Such a case occurred the very next day, and curiously enough this second case was one in which Georgie was led into difficulty by a butterfly. It happened that he was walking along in the garden, near a border which belonged to his mother, where a moss rose-bush, which his mother prized very highly, was growing, when all at once a beautiful mottled butterfly, adorned with black spots upon a golden yellow ground, came flying by. Georgie pulled off his cap and made a dash at the butterfly, but instead of catching him, the cap in its descent fell upon and broke off one of the prettiest buds on the moss rose-bush, one that was just bursting into flower. The bud fell over and hung by the broken stem. Georgie tried to straighten it up again, but he could not make it stand.

Juno, who was sitting at her work not far off, seeing that Georgie suddenly stopped playing, and seemed very intent upon doing something near the rose-bush, called out to him to know what was the matter. Georgie immediately went to her and told her honestly what he had done.

" Now," said Juno to Georgie, as soon as he had told her about the broken rose-bud, " now is my chance."

"Your chance?" repeated Georgie, as if not knowing what Juno meant.

" Yes," said Juno, "it is a most excellent chance for me. I'll tell you what for by and by. But first go and tell your mother that you have broken her rose-bud, and how you did it; and ask her if you shall cut it off entirely and carry it in to her."

So Georgie went into the house and did as Juno had recommended. His mother did not seem so much disturbed by the accident as Georgie had feared. She gave him a pair of scissors to cut off the stem with, and when he brought in the rose-bud to her she put it in water.

When Georgie returned to Juno in the garden again, and asked her what she meant by " her chance," she told him that it was a chance to tell him something. She had been waiting, she said, for a time when he should he honest enough to tell the truth, in a case where he was tempted to tell a lie, and now the time had come. She would tell him what it was that she wished to explain to him, she said, that night after he went to bed.

Accordingly, that night, after Georgie had said his prayers, Juno took her seat by his bed-side, as she was often accustomed to do, and began by telling him how fortunate it was for him that he told the truth about the rose-bud, instead of telling a lie; and then went on to say how God loved the truth and hated lies, and she read several passages in the Bible that related to that subject, and explained them. Georgie listened to what she said with great satisfaction and pleasure. His conscience being undisturbed and his mind at peace, he was prepared to receive all that Juno taught him and to enjoy and love it, and he went to sleep determined that he would never tell another lie as long as he lived, whatever the temptation might be.

Thus it is generally best to take, as an occasion for teaching children the hatefulness of any particular sin, not a time when they have committed the sin, but rather a time when, by divine grace, they have resisted the temptation and avoided the sin. For then they will listen to you with pleasure, and love to hear what you have to say, and the truth, being welcomed to their hearts, will make a strong and permanent impression.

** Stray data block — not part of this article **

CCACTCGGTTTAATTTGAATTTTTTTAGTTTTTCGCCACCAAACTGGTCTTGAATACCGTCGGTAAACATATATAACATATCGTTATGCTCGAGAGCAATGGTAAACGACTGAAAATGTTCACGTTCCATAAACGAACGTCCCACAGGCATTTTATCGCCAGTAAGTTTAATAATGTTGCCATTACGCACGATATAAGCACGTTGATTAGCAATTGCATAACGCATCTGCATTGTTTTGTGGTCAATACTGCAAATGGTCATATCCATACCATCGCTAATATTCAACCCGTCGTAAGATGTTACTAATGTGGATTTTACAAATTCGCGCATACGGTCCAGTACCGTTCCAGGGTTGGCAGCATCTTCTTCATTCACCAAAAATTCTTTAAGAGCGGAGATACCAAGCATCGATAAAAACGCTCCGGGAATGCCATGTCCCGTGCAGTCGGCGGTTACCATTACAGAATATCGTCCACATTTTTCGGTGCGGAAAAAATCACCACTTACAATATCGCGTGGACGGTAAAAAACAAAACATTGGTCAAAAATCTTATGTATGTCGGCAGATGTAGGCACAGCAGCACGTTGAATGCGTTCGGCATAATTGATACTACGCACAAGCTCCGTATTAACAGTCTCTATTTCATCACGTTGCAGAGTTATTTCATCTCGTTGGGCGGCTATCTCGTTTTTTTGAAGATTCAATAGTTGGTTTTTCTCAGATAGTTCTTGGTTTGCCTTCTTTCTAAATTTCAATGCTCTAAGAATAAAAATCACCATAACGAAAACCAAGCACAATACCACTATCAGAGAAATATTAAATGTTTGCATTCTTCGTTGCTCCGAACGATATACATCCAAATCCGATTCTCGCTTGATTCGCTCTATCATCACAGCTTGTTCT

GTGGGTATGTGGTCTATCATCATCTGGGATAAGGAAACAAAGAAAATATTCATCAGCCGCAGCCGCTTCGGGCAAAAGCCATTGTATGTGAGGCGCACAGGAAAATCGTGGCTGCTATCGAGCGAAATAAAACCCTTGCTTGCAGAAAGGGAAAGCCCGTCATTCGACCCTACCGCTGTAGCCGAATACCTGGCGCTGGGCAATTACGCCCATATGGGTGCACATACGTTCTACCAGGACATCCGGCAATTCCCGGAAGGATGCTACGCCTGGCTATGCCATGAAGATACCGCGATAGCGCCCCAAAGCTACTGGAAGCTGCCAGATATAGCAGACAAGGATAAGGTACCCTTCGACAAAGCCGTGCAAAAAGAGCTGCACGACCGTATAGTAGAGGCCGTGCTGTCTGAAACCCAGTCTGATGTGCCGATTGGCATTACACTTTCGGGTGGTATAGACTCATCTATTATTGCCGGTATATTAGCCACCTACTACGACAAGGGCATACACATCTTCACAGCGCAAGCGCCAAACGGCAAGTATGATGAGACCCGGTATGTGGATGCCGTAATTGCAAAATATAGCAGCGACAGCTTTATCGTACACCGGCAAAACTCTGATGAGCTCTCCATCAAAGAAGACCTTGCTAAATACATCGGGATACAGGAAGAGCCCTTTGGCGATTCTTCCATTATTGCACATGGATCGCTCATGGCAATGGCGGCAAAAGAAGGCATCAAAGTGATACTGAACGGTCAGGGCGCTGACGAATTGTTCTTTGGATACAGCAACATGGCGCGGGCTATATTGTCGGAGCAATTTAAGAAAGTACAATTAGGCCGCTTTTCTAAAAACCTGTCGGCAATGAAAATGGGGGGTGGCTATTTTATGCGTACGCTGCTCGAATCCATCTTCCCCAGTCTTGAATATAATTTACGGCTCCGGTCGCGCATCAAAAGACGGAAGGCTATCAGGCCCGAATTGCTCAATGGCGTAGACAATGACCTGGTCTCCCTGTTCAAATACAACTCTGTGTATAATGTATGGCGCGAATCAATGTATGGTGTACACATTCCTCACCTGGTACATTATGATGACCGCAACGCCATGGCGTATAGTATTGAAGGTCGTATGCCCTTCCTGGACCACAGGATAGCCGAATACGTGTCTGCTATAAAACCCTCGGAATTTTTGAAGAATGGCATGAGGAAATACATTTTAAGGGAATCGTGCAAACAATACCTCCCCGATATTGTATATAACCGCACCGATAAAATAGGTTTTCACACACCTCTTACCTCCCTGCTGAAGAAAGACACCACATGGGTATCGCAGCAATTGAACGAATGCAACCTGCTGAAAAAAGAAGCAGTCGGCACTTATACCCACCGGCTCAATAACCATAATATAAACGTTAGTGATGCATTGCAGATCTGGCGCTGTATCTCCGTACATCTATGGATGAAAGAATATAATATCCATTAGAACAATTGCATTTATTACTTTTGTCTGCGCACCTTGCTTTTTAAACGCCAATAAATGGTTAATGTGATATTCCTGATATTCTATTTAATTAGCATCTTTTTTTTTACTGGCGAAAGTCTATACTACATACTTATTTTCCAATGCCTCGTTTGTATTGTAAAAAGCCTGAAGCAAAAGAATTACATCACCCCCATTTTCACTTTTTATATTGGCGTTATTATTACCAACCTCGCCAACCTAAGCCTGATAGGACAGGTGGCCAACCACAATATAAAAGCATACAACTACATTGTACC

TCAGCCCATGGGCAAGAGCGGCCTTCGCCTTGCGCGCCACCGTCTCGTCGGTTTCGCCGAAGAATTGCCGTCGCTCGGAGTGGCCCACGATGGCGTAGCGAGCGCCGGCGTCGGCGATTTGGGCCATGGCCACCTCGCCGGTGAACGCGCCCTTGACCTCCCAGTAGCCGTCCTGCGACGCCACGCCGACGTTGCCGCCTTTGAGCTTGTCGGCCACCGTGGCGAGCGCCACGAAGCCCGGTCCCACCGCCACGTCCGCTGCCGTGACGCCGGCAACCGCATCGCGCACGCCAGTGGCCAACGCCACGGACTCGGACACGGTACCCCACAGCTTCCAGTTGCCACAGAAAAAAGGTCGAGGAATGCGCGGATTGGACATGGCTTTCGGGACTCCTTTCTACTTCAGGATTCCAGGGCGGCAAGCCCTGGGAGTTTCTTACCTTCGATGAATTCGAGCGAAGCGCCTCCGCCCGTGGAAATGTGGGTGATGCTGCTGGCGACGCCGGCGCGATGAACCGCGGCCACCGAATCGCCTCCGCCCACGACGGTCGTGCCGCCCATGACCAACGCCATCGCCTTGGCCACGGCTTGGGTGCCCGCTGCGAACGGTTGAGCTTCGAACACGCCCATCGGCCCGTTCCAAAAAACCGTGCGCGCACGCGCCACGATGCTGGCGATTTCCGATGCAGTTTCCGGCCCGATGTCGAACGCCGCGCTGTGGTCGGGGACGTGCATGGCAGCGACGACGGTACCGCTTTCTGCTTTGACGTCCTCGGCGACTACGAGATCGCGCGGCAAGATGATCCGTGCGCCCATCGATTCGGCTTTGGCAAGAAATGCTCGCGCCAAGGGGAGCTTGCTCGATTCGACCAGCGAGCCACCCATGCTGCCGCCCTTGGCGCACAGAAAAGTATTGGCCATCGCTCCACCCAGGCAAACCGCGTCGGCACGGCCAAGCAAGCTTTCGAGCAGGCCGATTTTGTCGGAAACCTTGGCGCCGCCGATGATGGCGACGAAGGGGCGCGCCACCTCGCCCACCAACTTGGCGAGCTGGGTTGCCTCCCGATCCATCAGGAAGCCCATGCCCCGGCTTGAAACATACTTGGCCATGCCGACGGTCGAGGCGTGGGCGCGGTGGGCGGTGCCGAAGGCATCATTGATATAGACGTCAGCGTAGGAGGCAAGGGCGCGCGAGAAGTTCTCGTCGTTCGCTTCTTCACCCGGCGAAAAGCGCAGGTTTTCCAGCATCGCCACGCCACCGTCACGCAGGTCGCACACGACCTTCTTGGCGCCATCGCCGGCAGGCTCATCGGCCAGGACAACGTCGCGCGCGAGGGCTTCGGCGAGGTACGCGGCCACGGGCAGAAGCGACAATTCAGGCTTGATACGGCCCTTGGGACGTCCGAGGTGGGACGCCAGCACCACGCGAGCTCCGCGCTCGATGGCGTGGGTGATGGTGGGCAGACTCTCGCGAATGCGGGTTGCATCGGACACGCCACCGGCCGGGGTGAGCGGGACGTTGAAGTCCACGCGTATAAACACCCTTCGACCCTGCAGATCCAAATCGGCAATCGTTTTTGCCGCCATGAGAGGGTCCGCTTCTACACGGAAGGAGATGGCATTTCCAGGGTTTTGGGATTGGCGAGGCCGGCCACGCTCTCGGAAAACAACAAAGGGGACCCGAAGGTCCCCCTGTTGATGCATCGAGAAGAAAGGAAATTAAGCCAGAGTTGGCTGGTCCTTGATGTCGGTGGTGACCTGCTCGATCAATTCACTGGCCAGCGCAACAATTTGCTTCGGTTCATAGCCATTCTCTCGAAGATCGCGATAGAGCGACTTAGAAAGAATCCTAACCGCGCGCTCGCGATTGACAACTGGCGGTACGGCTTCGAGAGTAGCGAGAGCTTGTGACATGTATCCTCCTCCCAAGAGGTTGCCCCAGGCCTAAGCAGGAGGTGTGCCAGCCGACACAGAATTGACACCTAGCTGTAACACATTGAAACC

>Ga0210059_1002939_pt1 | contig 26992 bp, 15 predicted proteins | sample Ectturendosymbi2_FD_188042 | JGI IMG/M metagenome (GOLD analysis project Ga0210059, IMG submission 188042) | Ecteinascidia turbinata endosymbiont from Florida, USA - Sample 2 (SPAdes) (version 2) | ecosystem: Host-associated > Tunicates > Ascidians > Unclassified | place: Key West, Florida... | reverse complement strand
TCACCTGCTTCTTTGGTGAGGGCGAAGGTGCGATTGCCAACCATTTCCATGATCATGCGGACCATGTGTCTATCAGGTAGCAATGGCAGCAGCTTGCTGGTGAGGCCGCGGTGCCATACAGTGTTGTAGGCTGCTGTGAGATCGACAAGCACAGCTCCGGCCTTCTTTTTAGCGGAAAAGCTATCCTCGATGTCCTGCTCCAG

It is the same in respect to all the faults of children. The way to cure these faults is not to scold the children when they commit them, and tell them how bad it is in them to do so, but to praise them when they do not commit the fault, and tell them how bad it would have been if they had done so.

I do not mean that it is never well to reprove children for their faults, for it some times is necessary to do so. And it is sometimes necessary to show them the guilt of sin when they have fallen into it. But these cases are exceptions. The other mode of proceeding is in all ordinary cases much the most effectual.

Juno did not understand this very well in theory, but she had a sort of feeling in her heart that this was the best way. Accordingly, in explaining to Georgie the meaning of the word hypocrisy, she would not take for an illustration an example of hypocrisy from Georgie himself, but made up some stories of her own, so as not even to seem to be finding fault with Georgie, while giving him religious instructions.

Juno had a great deal of tact.

What the stories were which she made up, to show the nature of hypocrisy, will be related in the next chapter.


Juno's Story of the Little Hypocrite.

IN thinking of a mode of explaining to Georgie the nature of hypocrisy, Juno determined, as has already been said, that she would not make use, for an illustration, of any example of hypocrisy which she might have observed in Georgie's own conduct, because she did not wish to awaken any feelings in his mind which should interfere with his receiving kindly and adopting cordially the principle which she wished to impress upon him.

It is very true that it is sometimes necessary to reprove children for their faults, and to awaken in their minds feelings of compunction and distress at the thought of having committed them. But the time when we have to do this is not a favorable time for explaining to them something that they do not understand, or for recommending to them a moral principle which we wish them to receive and adopt as their own future rule of duty. For in order that they may readily receive and love what we teach them, they must be, at the time, in a calm, quiet and happy state of mind.

The first story which Juno told to Georgie, to enable him to understand the nature of hypocrisy, was this. She told it to him one day when they were taking a long walk together in the wood. There was no road where they were going, but only a cowpath. Georgie had a small tin pail in his hand, in which he was going to bring home some polliwogs out of a pond in the woods, to put in his aquarium. I will tell you about his aquarium some time or other.

" Once there was a boy," said Juno, commencing her story, " and his name was Jeremiah."

" Jeremiah what ?" asked Georgie.